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Movies and TV

by John H. Lienhard, Richard H. Armstrong, Andy Boyd and Roger Kaza

[Lienhard] Okay, guys. We can't quit without saying something about the play's modern cousins — about Movies and TV. Well, and radio. Radio theater was the only theater I knew as a child. I'll bet you didn't know that I listened to Orson Welles' War of the Worlds when it was first aired and it scared the pants off me.

[Armstrong] Well, John, I knew you were a relic; but that was much too long ago. You'd have to have been ...

[Lienhard] ... eight years old when the broadcast began. I had my first gray hairs when it ended. And the first movie I remember was the 1935 Werewolf of London. It made, shall I say, a very big impression on a five-year old. Radio, movies, and TV were game changers and we all knew it. Well, maybe they actually changed the game less than we might think.

[Armstrong] I guess every age creates the theater it needs. Greek theater responded to the need for a large religious festival, and for a democratic audience.

[Lienhard] Right. Every age creates the theater it needs — and deserves. Shakespeare tuned in to the shifting form of the English language � beneath the salt, as we might say � outside the palaces. He drew in and spoke to the masses while he kept the attention of the aristocracy.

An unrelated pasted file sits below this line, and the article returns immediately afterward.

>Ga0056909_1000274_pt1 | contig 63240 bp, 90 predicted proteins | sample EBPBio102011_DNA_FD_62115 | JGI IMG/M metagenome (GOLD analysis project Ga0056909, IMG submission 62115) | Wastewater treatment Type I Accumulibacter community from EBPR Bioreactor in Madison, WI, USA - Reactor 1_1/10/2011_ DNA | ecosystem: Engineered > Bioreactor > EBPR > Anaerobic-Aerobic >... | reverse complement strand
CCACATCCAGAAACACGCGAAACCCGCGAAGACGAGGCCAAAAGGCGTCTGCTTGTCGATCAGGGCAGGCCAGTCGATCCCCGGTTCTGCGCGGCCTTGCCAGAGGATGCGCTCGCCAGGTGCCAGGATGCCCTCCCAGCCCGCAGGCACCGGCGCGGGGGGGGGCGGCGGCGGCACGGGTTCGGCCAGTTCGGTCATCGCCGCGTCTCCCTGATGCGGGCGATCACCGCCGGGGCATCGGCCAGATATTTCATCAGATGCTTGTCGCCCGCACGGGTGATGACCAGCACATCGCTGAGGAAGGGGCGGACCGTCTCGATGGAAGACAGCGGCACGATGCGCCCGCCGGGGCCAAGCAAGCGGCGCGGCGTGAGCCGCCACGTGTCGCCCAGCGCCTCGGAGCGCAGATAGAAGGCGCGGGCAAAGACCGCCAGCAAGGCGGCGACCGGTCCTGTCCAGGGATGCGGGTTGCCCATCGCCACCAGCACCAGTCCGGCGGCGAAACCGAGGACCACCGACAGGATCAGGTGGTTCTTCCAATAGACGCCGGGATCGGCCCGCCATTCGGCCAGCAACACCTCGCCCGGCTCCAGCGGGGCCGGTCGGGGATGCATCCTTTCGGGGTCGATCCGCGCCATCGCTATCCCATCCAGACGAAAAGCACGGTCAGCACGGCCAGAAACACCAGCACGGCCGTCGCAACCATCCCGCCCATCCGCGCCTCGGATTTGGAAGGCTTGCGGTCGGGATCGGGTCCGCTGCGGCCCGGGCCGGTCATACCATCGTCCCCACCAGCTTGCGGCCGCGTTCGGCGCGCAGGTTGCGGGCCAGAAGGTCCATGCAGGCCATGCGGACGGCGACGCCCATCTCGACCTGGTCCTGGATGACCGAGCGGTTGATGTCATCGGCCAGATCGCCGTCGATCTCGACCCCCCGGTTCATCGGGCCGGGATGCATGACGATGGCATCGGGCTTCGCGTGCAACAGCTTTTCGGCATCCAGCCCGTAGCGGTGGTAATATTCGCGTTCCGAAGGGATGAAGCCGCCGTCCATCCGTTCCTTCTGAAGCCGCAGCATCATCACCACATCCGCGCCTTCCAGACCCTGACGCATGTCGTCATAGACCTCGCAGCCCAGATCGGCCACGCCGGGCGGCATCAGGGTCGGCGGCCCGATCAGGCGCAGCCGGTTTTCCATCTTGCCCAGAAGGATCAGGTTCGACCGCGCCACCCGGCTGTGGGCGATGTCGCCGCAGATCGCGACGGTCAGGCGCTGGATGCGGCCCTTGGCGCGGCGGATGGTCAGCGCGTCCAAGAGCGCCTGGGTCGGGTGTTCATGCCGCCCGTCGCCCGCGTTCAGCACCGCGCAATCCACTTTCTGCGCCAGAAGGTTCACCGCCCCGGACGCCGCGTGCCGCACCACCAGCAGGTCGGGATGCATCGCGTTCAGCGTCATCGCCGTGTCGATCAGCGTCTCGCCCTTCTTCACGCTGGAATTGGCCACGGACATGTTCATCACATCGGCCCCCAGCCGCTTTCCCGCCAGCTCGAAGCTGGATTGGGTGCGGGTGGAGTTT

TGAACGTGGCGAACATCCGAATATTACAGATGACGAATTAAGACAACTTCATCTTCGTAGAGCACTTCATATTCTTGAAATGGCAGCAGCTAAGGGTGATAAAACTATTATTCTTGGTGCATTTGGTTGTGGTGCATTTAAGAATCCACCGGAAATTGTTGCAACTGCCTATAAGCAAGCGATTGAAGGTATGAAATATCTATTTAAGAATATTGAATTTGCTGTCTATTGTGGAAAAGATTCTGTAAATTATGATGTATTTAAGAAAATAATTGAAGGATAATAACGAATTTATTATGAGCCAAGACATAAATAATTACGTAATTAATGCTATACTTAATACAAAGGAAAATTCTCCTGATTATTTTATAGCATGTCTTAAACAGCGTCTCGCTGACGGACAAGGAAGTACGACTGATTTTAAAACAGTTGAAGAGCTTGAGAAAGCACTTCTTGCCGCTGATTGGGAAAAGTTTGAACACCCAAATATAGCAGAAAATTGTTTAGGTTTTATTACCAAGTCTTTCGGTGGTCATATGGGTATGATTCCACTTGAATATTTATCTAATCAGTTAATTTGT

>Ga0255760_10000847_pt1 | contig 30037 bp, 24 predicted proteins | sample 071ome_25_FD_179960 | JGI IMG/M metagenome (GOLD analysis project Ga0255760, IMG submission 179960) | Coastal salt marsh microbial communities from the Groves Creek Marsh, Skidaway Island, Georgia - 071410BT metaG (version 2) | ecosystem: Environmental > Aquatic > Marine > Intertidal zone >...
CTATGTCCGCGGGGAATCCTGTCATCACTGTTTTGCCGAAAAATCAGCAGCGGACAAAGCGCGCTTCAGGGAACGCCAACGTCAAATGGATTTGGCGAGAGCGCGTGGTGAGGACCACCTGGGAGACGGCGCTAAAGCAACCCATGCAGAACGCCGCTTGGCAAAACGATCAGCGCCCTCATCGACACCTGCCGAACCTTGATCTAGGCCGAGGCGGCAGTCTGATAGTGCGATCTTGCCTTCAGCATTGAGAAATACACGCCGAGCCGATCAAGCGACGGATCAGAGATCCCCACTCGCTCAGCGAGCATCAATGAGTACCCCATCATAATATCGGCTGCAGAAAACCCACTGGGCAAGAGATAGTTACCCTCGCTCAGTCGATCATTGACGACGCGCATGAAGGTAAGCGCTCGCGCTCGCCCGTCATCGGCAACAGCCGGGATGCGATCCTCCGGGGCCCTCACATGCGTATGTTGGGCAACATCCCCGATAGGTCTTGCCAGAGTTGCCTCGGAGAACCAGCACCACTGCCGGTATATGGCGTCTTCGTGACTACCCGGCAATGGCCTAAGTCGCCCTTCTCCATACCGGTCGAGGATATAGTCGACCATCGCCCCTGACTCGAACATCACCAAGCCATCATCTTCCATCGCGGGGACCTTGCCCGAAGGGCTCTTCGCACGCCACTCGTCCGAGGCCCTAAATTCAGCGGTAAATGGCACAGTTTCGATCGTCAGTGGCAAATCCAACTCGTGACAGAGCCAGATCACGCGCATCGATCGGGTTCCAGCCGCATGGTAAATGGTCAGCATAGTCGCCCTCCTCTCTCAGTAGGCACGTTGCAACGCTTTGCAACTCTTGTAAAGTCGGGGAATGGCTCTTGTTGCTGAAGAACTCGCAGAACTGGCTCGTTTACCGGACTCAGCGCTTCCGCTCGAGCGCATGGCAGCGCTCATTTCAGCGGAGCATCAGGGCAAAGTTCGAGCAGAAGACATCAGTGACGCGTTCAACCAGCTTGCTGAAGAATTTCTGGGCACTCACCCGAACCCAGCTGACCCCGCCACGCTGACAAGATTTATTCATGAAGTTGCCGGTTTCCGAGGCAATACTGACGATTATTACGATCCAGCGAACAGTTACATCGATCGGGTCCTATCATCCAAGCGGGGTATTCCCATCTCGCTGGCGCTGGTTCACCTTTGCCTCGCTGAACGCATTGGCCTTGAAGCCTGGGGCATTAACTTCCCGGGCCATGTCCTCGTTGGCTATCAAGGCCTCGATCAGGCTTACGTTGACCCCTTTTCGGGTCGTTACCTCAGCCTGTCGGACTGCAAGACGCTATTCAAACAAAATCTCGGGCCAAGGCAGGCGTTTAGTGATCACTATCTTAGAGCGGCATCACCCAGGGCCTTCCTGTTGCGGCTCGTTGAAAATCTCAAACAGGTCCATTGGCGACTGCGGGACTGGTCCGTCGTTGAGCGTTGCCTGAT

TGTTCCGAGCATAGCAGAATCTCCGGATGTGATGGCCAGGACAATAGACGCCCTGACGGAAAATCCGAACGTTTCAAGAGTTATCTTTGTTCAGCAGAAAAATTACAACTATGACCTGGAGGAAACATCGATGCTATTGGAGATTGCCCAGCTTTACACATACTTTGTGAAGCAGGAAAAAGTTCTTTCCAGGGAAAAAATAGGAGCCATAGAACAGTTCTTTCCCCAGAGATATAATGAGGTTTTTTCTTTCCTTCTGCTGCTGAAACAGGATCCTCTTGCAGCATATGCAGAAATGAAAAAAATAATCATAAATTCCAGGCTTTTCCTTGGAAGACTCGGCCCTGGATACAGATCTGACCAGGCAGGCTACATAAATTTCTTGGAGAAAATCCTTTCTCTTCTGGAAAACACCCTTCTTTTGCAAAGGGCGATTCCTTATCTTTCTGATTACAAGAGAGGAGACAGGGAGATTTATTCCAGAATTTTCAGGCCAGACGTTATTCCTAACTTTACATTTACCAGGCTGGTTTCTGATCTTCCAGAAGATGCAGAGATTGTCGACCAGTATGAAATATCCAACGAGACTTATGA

[Boyd] So how does that work today? We have movies and TV but what face of you and me do they reflect?

[Armstrong] First off, we're all consumers! Our new media have made theater a product, something to be rapidly mass produced and sold across the world.

[Lienhard] Interesting. So you're linking the texture of theater today with speed, I guess. Our stories ebb and flow far faster than ever before. And yet the stories we tell aren't all that different from the ones we've always told, are they?

[Boyd] ... Human beings loving, killing, cheating, giving, triumphing, ...

[Kaza] Singing their laments, battle hymns, glorias & magnificats ... grief and passion.

[Armstrong] Smiling, smiting, prancing, preening, embracing, ... as well as signaling what's on their minds, though it might not be upon their tongues.

[Lienhard] Well! With that, gentlemen, I'm off to watch the TV show I've been following. Greek theater, Shakespeare — or Star Trek — It all seems to be just old wine in new skins. So, let us draw down our own curtain and bid our gentle audience good morrow.